Shortly after striking a deal with Republicans to renew the Bush-era tax cuts, President Obama revealed what he'd like to do for his next act: a thorough overhaul of the tax code, eliminating much of the complexity and, potentially, lowering rates while still raising revenue. His call for tax reform sent a message to disgruntled Democrats that he does, in fact, have a plan for ending the Bush-era tax cuts someday. His statements may have been just a bit of political maneuvering, but the reform he outlined would also be good policy.
Although Senate Democrats are poised to accept the tax-cut deal, many of their counterparts in the House are not. Critics worry that a temporary extension of the tax breaks for wealthy earners and estates will prove to be permanent. Unless there's a surge in the economy that puts millions of unemployed Americans back to work, defenders of the Bush approach will be able to make the same argument in 2012 that they made this year — that raising taxes on anybody would impede the sluggish recovery. Add that to lawmakers' aversion to tax increases, and you've got a formula for maintaining the status quo forever.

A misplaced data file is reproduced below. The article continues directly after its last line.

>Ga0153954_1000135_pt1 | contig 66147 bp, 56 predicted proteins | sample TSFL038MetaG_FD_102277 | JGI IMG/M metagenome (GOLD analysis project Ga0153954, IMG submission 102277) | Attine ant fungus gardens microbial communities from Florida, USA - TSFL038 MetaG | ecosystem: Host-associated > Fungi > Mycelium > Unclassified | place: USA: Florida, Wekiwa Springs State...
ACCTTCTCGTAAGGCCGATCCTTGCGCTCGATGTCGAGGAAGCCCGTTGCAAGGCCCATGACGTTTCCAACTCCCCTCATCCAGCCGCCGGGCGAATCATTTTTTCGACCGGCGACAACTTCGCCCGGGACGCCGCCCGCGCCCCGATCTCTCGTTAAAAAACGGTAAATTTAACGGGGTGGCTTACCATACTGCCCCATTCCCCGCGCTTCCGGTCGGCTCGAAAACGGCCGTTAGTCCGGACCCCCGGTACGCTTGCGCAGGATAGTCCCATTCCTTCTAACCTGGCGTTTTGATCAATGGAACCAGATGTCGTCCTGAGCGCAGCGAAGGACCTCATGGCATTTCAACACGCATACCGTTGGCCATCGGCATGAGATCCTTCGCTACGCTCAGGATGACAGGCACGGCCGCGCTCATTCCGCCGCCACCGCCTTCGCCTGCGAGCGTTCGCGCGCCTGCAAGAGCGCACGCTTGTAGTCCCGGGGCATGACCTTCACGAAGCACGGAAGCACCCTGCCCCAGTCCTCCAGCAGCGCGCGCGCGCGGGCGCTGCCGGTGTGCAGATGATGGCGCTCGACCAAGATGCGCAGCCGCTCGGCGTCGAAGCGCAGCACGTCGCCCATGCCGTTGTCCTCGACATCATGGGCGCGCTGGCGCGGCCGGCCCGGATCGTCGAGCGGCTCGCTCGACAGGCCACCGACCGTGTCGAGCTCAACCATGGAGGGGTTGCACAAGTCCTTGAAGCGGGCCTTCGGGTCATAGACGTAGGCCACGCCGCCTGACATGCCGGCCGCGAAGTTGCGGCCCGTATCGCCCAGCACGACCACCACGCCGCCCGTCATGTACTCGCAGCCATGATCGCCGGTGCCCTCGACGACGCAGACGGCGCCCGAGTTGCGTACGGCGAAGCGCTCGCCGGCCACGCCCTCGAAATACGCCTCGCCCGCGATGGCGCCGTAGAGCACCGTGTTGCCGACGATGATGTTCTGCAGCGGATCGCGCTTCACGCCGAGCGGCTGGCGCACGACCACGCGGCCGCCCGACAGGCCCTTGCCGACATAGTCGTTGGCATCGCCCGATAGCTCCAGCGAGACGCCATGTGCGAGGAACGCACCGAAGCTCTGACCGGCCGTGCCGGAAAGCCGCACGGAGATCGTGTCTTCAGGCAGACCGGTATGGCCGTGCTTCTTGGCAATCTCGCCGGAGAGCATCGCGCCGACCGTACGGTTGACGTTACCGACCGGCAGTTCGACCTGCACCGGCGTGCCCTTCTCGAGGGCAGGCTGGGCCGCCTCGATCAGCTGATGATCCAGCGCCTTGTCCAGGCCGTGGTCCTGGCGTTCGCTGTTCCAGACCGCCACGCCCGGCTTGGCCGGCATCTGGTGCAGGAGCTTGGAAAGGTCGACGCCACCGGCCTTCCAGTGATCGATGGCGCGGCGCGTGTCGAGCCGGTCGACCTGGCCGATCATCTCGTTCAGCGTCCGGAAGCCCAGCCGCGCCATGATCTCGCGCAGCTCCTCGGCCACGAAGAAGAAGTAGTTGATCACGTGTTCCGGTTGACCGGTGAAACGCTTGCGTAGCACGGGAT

The prospect of major reform in the tax code, however, provides a way out from the costliest and least productive elements of the Bush-era cuts. There are a number of good ideas floating around, including some from Obama's deficit commission, to weed out most of the exemptions, credits, deductions and other "tax expenditures" that have spread through the tax code. An analysis of the commission's proposal by the nonpartisan Tax Policy Center found that it would subject more of the money earned in the U.S. to taxation, with the burden increasing as a taxpayer's income rises.
Although tax simplification has almost universal appeal, it's hard to achieve because of the entrenched interests defending practically every deduction or credit that's ever been written into law. And some of the breaks support time-honored policy objectives, such as promoting homeownership and encouraging health insurance coverage.
Nevertheless, the goal of tax reform is more achievable today than it's been in years, because the federal deficit and debt problems have put all tax expenditures in a new, harsher light. They collectively cost the federal government more than $1 trillion annually in foregone revenue, and it's long past time Congress examined whether the public gets enough in return. Simplifying the code to broaden the base, lower rates and raise revenue is part of the answer to the deficit problem. And for Democrats, it's a smart way to keep the temporary extension of the Bush-era tax cuts temporary.